Masowe Migration: A Quest for Liberation in the African Diaspora
This article shows how the Shona-speaking prophet Johane Masowe (1914–1973) adapted Christianity to the difficult human conditions that forced him and his followers to migrate from Zimbabwe during the economic depression of the 1930s. It suggests that the prophet Johane constructs a distinctly African theology of liberation by using the Exodus as symbolic language expressive of human suffering and hope for the redemption of African victims of oppression. The Exodus is used to legitimate Johane's migration from his rural home, Gandanzara, to Harare, Bulawayo and across the border to different cities in southern, central, and east Africa where Masowe Apostles are found today. This article goes beyond the analysis of texts that theologians traditionally use to explain Christianity, to the lived experiences of people addressing problems of displacement through migratory behavior.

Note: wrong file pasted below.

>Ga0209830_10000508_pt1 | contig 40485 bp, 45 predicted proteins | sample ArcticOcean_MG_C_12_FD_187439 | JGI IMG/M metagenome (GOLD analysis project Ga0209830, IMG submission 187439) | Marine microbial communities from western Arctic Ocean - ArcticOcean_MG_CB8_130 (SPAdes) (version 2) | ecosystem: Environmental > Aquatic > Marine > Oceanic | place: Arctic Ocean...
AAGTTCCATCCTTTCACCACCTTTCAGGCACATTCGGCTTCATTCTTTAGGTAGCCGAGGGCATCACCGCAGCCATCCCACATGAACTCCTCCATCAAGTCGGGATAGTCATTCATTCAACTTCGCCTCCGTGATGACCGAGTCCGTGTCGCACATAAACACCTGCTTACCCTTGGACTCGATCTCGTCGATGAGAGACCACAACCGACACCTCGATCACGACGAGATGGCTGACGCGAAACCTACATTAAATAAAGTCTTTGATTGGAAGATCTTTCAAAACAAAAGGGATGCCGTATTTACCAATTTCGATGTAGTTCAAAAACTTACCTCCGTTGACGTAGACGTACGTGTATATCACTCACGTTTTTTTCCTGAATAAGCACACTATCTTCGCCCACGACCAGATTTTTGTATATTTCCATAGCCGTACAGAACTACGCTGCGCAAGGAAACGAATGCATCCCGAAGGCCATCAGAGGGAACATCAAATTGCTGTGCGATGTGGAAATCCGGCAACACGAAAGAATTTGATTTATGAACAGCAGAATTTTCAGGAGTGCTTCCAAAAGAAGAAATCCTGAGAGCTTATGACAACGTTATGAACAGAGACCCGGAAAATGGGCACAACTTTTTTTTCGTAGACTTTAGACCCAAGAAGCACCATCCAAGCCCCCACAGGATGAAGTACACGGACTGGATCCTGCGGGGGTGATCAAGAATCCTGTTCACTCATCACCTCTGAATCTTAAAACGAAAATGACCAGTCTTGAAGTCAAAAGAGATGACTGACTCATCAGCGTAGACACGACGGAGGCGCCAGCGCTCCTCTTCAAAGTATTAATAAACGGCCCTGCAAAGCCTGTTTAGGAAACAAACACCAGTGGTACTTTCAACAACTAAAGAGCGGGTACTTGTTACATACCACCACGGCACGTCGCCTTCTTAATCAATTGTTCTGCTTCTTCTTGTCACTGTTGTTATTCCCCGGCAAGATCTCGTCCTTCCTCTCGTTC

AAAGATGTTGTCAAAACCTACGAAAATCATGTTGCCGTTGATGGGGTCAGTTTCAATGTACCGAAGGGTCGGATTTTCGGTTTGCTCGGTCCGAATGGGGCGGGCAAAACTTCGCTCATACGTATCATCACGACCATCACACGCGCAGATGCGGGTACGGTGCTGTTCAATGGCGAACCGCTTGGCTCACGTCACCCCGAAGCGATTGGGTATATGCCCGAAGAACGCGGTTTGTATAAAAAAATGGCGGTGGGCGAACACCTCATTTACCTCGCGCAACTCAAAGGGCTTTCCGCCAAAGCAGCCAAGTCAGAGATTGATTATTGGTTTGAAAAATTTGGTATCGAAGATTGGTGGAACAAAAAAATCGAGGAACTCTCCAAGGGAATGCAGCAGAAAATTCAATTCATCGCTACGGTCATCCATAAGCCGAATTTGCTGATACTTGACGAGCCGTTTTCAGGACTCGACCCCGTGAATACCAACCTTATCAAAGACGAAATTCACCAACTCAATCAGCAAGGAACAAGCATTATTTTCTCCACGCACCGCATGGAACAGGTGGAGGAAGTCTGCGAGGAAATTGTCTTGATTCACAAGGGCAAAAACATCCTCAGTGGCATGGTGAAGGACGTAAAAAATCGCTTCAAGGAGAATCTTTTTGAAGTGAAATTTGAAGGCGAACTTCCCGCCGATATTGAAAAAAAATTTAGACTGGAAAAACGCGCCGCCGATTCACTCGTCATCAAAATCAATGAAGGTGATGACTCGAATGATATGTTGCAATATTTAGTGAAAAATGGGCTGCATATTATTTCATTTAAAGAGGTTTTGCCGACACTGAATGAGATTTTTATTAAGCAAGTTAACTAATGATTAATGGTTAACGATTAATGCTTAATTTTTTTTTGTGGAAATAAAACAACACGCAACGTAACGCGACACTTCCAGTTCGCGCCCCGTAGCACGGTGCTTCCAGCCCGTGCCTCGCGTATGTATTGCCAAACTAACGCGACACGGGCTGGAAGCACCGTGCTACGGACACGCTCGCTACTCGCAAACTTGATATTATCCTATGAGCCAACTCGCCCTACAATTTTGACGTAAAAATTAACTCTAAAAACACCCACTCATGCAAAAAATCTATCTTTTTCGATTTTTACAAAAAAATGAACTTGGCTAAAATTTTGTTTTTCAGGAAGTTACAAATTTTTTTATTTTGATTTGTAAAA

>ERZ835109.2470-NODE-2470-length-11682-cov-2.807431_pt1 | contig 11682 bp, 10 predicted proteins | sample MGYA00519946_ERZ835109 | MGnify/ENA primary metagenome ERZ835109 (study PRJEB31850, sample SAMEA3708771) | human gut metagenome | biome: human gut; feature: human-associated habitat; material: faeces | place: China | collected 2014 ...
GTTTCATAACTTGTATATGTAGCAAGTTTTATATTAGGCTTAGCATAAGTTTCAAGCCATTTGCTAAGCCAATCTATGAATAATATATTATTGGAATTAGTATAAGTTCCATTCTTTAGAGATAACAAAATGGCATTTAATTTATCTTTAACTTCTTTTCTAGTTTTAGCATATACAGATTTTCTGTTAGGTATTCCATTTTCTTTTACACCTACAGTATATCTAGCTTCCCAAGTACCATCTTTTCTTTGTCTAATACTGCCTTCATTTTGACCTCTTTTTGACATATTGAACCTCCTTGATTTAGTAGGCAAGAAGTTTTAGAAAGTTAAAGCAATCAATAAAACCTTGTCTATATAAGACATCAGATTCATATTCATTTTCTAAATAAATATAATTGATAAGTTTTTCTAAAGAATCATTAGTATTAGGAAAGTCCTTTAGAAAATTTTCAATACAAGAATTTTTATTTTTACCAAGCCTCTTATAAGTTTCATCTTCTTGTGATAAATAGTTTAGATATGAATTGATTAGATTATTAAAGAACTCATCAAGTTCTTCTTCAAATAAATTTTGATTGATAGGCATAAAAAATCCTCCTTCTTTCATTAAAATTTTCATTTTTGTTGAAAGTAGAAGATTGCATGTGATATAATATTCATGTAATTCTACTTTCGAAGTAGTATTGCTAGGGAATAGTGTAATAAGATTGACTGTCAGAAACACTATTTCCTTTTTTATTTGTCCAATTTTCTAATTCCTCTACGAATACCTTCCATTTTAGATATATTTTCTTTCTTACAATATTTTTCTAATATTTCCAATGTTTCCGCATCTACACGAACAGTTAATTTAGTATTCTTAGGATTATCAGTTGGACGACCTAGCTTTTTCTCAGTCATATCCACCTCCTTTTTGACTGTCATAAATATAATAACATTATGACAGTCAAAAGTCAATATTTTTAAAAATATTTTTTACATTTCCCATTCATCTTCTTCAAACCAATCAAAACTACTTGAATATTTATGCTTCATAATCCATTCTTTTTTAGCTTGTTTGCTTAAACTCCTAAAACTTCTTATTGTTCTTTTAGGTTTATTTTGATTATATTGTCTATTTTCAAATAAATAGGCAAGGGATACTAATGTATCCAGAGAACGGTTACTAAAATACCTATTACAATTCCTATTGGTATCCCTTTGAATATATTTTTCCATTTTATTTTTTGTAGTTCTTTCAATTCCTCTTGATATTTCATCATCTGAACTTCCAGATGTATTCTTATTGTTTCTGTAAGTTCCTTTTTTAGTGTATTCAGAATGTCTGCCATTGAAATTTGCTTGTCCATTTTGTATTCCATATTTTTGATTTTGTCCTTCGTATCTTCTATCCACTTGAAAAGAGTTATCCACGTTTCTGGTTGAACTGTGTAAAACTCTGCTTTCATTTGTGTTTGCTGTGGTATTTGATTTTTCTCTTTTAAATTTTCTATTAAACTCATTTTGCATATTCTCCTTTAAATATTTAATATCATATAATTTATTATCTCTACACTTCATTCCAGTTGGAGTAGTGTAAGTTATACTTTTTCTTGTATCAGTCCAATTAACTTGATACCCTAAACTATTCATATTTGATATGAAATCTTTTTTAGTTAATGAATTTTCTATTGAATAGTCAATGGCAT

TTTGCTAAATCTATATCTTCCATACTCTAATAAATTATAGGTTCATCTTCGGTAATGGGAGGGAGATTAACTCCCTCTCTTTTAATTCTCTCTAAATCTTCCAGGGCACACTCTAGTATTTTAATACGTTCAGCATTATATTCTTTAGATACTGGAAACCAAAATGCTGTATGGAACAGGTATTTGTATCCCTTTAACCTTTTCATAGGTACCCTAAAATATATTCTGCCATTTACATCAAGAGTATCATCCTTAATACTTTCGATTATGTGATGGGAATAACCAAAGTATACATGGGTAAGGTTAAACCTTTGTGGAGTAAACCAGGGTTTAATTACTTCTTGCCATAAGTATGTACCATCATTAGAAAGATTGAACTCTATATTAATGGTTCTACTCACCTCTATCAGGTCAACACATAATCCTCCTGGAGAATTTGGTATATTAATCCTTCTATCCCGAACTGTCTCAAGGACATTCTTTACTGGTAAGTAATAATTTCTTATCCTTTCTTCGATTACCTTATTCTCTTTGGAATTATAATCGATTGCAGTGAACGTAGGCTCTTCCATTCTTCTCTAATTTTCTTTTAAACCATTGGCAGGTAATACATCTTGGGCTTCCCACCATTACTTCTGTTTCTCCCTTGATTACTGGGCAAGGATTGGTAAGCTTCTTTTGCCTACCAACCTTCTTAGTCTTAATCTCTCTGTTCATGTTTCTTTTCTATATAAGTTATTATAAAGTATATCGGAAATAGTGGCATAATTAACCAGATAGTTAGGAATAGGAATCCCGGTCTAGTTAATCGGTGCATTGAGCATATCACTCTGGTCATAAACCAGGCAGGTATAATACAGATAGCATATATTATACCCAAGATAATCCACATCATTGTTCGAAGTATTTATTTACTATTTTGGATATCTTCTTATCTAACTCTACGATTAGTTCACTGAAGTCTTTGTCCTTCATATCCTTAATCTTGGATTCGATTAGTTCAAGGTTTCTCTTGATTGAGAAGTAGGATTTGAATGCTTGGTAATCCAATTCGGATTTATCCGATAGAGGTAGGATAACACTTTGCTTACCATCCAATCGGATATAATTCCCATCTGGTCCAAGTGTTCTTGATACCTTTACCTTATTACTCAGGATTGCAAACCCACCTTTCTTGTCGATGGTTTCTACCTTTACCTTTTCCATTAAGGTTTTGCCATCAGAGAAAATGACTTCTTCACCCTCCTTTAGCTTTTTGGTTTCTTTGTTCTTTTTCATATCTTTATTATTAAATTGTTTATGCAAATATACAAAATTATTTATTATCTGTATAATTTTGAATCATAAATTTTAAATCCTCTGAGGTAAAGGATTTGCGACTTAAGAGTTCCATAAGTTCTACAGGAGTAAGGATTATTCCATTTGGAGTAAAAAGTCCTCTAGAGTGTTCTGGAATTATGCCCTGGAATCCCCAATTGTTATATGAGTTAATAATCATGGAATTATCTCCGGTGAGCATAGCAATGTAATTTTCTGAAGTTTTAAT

Isabel Mukonyora. "Masowe Migration: A Quest for Liberation in the African Diaspora" Oxford: Blackwells Religion Compass 2.Oxford: Blackwells (2008): 1-9.
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